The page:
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COLLEGE SAVINGS 101

Why bother saving for college?
http://www.savingforcollege.com/articles/why-bother-saving-for-college

Posted: 2014-02-13

by Kathryn Flynn

Todayís young families are faced with an endless amount of new challenges and responsibilities. Kids can be surprisingly expensive. With regular everyday expenses like diapers, clothes and activities, itís hard to imagine putting away money for things like retirement and college. Furthermore, many parents put off saving for their childís college education because they are still making payments on their own student loans. These parents often feel comfortable with the idea that if they fail to save enough, their children can also rely on loans. The idea of borrowing money to pay for education has become so popular that in FY 2013 the federal student loan portfolio surpassed $1 trillion with over 40 million borrowers. (Source: 2013 Annual FSA Report).

Why Not Rely on Student Loans?

Sure, maybe our parents didnít open college savings accounts. We took out loans and it worked out just fine. Unfortunately, times have changed. In 1999, the average cost of attending 1 year of a public 4-year university including tuition, books, fees and room and board was $8,086. This year, those costs are estimated to be almost 3 times as high, at $22,826. (Source: College Board).

In addition to rising costs of higher education, loans themselves may actually become more expensive. The recently approved Bipartisan Student Loan Certainty Act of 2013 states that interest rates on Federal Direct Loans are now updated annually to reflect market rates. A borrower in todayís low interest rate environment could certainly benefit from his type of loan structure, but future students will pay the price when rates go up. The government has placed a cap on federal student loan interest rates, but students can still end up paying up to 8.25 percent.

What happens when Federal Loans arenít enough?

Backed by the government, Federal Direct Loans are currently the best choice for families who choose to borrow. However, an incoming freshman filing as a dependent this year is limited to $5,500 for an unsubsidized direct loan. As mentioned above, the average costs of college this year will be around $22,826 for a public 4-year university, leaving a balance of $17,326.

One way to supplement a federal loan is to borrow from a bank, credit union or other private lender. These loans are considered less favorable because in most cases, private lenders do not offer the flexible repayment terms or borrower protections available through federal loans. Additionally, in a private loan the lender sets the interest rate limits, which are often variable. In a variable rate loan, the interest rate can fluctuate throughout the life of the loan. This can make payments significantly more expensive when rates are high and can also be difficult to budget (Source: Consumer Financial Protection Bureau).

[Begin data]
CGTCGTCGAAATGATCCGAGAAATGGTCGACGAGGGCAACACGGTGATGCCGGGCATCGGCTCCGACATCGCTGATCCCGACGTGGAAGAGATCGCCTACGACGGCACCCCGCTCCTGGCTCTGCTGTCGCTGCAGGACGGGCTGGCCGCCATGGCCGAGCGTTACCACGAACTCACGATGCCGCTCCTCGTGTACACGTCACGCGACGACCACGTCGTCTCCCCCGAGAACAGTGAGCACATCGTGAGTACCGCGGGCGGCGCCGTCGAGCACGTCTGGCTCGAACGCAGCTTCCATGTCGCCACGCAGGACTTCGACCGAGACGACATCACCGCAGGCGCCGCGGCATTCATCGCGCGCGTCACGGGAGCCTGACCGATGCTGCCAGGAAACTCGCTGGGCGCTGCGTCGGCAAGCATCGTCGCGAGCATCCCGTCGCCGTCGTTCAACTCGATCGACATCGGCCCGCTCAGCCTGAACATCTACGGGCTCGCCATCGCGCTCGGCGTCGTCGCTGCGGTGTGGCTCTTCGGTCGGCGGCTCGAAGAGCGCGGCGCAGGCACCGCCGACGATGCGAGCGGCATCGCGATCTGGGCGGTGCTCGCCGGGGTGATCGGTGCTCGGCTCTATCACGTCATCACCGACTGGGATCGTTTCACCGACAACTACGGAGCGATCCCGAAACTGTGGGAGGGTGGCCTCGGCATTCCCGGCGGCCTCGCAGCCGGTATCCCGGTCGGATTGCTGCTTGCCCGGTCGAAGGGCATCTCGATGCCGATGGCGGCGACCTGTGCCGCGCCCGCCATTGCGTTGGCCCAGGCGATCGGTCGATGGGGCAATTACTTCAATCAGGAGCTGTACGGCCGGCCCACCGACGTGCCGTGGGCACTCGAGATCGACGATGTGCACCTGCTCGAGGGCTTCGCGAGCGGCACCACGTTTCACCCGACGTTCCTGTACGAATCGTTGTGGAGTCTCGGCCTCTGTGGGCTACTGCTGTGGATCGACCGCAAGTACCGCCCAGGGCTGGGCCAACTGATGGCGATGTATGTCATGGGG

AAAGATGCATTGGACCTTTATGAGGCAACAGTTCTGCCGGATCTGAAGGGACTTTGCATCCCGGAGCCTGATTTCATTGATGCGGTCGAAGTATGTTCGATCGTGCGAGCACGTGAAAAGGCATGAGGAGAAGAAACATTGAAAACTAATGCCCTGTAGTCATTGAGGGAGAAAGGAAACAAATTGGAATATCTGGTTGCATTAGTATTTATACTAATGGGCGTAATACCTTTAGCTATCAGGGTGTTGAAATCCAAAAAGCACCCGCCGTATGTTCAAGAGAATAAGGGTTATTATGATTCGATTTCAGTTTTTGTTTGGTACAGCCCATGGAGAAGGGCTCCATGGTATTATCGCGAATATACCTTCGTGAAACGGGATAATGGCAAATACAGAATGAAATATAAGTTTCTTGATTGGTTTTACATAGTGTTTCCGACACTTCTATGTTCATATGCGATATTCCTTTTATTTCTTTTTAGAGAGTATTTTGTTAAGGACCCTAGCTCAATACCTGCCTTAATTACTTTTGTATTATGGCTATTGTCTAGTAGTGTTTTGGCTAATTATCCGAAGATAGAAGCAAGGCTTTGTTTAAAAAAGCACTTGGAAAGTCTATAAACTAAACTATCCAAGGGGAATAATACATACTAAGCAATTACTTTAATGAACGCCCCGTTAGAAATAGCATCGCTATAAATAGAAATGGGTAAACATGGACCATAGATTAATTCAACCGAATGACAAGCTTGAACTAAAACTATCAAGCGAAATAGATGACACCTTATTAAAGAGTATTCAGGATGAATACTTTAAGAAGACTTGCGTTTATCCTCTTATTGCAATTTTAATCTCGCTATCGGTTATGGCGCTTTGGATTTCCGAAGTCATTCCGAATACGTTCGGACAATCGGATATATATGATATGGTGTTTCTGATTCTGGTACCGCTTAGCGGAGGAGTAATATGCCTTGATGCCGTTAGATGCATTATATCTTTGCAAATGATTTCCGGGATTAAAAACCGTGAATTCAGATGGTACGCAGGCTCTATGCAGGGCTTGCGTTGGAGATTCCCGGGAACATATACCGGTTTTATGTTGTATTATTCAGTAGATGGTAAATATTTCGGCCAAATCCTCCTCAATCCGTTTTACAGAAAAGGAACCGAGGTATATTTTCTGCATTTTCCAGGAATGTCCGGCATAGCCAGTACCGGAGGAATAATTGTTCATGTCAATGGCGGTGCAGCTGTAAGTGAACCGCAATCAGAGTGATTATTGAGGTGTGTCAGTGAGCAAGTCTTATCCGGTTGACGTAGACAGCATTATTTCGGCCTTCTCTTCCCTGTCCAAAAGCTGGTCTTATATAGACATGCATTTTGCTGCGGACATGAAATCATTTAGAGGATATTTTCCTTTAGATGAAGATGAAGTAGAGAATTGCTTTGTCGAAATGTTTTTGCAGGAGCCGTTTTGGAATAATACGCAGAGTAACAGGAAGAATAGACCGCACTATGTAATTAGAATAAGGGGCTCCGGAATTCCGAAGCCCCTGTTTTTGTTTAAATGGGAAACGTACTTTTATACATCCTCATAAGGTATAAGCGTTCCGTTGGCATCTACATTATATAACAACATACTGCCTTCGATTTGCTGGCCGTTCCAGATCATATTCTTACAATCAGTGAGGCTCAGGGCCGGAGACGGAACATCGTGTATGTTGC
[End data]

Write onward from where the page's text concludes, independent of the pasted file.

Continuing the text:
The True Cost of Loans

Just how much are parents willing (or willing to let their child) pay for a college education? Letís say the average total cost of 1 year of college in 2013-2014 will be around $25,000. If parents of a 2-year old child today decide to wait and borrow money for college, their monthly loan payments after graduation would be $2854 (assuming a loan interest rate of 8 percent and a 10 year repayment period). This equals a total cost of $342,452 for a 4-year degree.

Compare this to a family with a 2-year old child that instead chooses open a 529 college savings plan. After making monthly contributions of $604, by the childís freshman year the family will have saved $137, 616 (assuming an investment return of 6 percent and the current college inflation rate of 5 percent). Over the long run, the parents who borrowed will end up paying $204, 836 more for the same degree.

How much are you willing to pay for college? Find out how much your loans will end up costing you with our Savings Vs. Loans Calculator.

Securing the Future

As tuition costs continue to rise and incomes remain stagnant, preparing for future college expenses is more important than ever. Student loans are one of the few types of loans that are rarely forgiven, cancelled or discharged. Even in the event of a bankruptcy, a borrower is still held responsible for making payments. Graduating classes of recent years were hit especially hard with this truth. These students borrowed heavily to pay for their education and were faced with one of the countryís worst ever job markets upon graduation.

Proactively saving for college allows parents to secure the benefits of higher education without the burden of excessive debt, even in the event of an economic downturn or unemployment crisis. With investment vehicles like a 529 college savings plan, families earn interest on money saved instead of paying interest on money already spent.

Todayís young families are faced with an endless amount of new challenges and responsibilities. Kids can be surprisingly expensive. With regular everyday expenses like diapers, clothes and activities, itís hard to imagine putting away money for things like retirement and college. Furthermore, many parents put off saving for their childís college education because they are still making payments on their own student loans. These parents often feel comfortable with the idea that if they fail to save enough, their children can also rely on loans. The idea of borrowing money to pay for education has become so popular that in FY 2013 the federal student loan portfolio surpassed $1 trillion with over 40 million borrowers. (Source: 2013 Annual FSA Report).

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